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A visitor based in Paris, after exploring In the Sweet Bye & Bye for 30 minutes remarked, “I feel I’m in the presence of ghosts.” A confirming comment, as it touches on an essential intention, that the work is an interface between the seen and unseen worlds, that it evokes an experience of Spirit. This is the heart of ritual practice. Among my several guides in this realm is Robert Ferris Thompson and his critique of the African Atlantic expressive tradition (Flash of the Spirit). In this tradition, art practice has three essential qualities and intentions. It is Juridical, it teaches right and wrong, and gives prescriptions for correct living. It is Medicinal, it nurtures and heals. It is Aesthetic, it’s form conveys meaning. In the moment that the visitor perceived “the presence of ghosts”, she experienced the piece as ritual, as the membrane interface between the corporeal and ethereal.

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“A poem should not mean, But be.” Archibald MacLeish

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The process through which In the Sweet Bye & Bye was developed (migration/transformation/convergence/synthesis) has been revelatory and confirming. Moving from the analog/physical/proximal gallery installation FOOTPRINTS, to the ephemeral synthetic world presence In The Sweet Bye & Bye, is a paradigm shift in perception, both for me as artist and for the audience/visitor. The experience of the synthetic world visitor can be more profound, in terms of engagement with the artwork, and the meaning and understanding received, than encountering the same content in the physical realm. There are ideas, concepts and visions that can be realized in the synthetic realm that are not possible in First Life. I am not suggesting that the synthetic environment can or should replace the physical. Kinetic engagement with a space and the superior range of sensing in the body are a different order of experience.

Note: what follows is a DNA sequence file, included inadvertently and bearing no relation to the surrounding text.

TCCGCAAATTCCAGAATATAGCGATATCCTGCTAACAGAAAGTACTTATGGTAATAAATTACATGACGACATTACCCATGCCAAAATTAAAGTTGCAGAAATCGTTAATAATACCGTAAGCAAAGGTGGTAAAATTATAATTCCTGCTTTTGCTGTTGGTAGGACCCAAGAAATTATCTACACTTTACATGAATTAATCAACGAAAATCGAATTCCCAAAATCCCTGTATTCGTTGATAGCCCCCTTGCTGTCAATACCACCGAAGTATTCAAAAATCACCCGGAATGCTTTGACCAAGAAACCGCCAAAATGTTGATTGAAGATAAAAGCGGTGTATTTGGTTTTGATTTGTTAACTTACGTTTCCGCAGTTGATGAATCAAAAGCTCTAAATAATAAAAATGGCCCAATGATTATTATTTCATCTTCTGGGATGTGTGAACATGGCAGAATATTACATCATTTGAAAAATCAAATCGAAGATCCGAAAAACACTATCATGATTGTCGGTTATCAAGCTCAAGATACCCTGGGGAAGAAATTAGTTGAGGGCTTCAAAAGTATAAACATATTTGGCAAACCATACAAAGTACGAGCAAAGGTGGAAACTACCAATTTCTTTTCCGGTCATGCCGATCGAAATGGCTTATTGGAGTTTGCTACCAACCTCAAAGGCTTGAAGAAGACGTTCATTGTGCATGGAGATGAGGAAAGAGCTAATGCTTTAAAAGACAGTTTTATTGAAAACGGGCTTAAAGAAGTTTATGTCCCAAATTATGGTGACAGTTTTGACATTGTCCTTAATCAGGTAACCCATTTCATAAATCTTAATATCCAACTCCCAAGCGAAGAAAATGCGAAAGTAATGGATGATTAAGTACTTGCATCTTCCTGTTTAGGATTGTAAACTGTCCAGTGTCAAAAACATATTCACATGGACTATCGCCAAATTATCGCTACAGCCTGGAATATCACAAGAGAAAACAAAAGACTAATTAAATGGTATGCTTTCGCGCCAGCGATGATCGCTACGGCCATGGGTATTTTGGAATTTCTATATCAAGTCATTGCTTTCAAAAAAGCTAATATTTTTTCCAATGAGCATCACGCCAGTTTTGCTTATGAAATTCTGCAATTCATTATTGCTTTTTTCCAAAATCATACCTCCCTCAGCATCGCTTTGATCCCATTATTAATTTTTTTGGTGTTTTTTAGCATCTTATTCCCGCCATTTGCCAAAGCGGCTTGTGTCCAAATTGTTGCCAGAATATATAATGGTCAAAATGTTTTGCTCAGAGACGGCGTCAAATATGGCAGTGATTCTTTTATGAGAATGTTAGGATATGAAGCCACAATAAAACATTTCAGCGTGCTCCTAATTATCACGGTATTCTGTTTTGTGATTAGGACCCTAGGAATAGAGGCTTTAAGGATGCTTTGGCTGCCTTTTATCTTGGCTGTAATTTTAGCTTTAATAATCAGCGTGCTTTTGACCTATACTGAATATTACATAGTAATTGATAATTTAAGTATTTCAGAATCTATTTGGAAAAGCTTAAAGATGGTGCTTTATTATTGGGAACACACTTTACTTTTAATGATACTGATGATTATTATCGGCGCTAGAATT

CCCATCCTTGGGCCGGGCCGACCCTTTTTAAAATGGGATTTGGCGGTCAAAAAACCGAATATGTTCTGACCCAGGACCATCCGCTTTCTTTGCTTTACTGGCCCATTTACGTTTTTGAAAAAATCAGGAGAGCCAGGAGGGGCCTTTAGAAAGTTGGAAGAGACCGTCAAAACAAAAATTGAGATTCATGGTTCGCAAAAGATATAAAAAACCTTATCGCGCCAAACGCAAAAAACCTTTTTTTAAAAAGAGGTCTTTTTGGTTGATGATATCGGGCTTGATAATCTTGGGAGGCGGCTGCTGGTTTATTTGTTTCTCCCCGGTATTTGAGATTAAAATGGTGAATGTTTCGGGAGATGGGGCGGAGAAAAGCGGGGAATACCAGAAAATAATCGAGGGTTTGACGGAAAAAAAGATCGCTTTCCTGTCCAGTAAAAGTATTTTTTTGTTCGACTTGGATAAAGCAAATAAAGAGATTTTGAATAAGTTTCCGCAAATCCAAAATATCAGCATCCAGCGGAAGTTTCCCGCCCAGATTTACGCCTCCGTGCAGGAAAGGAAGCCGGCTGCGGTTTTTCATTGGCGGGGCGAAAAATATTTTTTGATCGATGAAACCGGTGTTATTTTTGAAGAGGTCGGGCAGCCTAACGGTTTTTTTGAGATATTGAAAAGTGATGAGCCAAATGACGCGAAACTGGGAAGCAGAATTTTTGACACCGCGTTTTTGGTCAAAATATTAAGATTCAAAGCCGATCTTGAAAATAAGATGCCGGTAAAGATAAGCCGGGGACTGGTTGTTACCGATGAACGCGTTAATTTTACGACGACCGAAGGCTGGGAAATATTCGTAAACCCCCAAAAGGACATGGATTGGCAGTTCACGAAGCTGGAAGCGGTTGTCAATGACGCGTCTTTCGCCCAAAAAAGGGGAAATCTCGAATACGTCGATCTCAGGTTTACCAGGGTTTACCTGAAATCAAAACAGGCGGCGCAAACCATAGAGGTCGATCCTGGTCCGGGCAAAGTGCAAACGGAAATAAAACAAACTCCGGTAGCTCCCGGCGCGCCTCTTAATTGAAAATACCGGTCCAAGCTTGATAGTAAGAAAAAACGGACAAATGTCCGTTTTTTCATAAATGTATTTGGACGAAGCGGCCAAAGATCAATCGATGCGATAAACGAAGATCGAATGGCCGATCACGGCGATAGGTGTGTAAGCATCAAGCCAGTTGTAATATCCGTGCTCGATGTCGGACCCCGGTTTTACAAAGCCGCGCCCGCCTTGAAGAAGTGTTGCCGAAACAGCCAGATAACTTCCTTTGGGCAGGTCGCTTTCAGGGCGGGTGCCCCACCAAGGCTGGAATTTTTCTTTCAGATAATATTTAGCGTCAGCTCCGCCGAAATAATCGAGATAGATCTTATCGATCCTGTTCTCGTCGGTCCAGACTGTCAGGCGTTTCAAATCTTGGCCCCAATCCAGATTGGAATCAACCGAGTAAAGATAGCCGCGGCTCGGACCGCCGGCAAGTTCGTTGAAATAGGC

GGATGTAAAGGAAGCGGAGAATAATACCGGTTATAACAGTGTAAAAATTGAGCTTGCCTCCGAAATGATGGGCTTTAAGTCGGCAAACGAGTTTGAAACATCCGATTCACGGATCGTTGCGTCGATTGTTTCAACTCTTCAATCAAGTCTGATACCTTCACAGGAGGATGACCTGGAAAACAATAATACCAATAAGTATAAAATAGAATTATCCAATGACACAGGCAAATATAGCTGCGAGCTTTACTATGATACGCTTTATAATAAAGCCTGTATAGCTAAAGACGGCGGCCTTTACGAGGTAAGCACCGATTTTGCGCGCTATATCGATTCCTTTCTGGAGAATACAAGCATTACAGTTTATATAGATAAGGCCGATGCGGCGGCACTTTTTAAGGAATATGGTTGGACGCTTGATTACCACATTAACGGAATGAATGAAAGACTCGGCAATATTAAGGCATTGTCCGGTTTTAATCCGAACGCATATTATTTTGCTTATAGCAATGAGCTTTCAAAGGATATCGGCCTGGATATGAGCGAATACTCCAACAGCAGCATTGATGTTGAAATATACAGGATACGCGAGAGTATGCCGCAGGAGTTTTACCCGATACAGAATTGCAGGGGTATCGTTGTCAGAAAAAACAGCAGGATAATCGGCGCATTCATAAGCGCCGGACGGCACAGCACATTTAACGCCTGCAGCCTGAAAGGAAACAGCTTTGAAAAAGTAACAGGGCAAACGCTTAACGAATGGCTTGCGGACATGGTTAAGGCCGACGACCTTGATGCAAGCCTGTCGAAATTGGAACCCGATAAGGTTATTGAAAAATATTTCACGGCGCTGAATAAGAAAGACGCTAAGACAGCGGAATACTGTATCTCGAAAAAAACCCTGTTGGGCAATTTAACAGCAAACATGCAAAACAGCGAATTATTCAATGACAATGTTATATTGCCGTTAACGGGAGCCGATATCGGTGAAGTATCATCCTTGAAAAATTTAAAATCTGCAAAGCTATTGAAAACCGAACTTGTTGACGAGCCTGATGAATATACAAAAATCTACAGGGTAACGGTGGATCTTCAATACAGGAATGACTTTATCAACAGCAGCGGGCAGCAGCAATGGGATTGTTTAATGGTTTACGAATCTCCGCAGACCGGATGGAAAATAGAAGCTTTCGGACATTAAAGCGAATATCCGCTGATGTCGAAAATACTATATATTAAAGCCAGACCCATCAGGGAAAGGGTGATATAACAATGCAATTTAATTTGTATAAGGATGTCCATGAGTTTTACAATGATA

The concept of reading in three dimensions, composing in layered composite image, through shifting pov and focus of gaze, illuminates new territory for narrative genre(s) native to the synthetic world. Indeed, it glimpses the possibility of thinking about language in new ways, and very old ways (Temple at Luxor).

In the Sweet Bye & Bye is also an indication of emerging possibilities for organizing, accessing, manipulating, and presenting a range of content materials. Intuitive navigation, pov, and the ability to rapidly (re)compose the elements can catalyze new understanding and insight. I am engaged with several projects investigating interdisciplinary discourse and collaboration, pedagogy, and art practice in synthetic worlds.

At the heart of my art practice is ritual, the creation of the membrane interface between the see and unseen worlds. In the migration and transformation of traditional knowledge systems into 21st century modes of expression and perception, my quest remains the same, in the process of the making to touch the hem of the Muse. The making of the work is a meditation, a path to discovery. ‘Temple’ comes from the Latin ‘templum’, which is not a space, but a span of time.

SLURL:   http://slurl.com/secondlife/OHIO%20Edu/67/200/33

SL LANDMARK:   OHIO Edu (66, 199, 33)